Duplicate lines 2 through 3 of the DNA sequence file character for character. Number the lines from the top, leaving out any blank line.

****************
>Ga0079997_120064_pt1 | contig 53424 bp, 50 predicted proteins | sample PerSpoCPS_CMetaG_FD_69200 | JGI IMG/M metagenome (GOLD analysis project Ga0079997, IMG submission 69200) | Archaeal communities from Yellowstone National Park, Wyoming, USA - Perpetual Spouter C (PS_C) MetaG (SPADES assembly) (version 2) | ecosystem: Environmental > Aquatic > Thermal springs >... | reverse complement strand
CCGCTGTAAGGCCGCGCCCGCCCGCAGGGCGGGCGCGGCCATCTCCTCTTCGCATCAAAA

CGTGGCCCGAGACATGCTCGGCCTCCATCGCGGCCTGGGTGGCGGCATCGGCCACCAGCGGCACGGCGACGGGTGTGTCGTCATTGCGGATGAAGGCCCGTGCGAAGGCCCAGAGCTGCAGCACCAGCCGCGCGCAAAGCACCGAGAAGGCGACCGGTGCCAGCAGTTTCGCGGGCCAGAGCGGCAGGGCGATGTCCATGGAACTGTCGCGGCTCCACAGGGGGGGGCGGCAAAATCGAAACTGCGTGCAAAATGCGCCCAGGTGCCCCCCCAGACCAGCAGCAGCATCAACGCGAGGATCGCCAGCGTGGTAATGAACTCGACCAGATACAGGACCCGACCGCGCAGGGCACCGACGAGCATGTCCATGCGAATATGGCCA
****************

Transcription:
CCGCTGTAAGGCCGCGCCCGCCCGCAGGGCGGGCGCGGCCATCTCCTCTTCGCATCAAAA

CGTGGCCCGAGACATGCTCGGCCTCCATCGCGGCCTGGGTGGCGGCATCGGCCACCAGCGGCACGGCGACGGGTGTGTCGTCATTGCGGATGAAGGCCCGTGCGAAGGCCCAGAGCTGCAGCACCAGCCGCGCGCAAAGCACCGAGAAGGCGACCGGTGCCAGCAGTTTCGCGGGCCAGAGCGGCAGGGCGATGTCCATGGAACTGTCGCGGCTCCACAGGGGGGGGCGGCAAAATCGAAACTGCGTGCAAAATGCGCCCAGGTGCCCCCCCAGACCAGCAGCAGCATCAACGCGAGGATCGCCAGCGTGGTAATGAACTCGACCAGATACAGGACCCGACCGCGCAGGGCACCGACGAGCATGTCCATGCGAATATGGCCA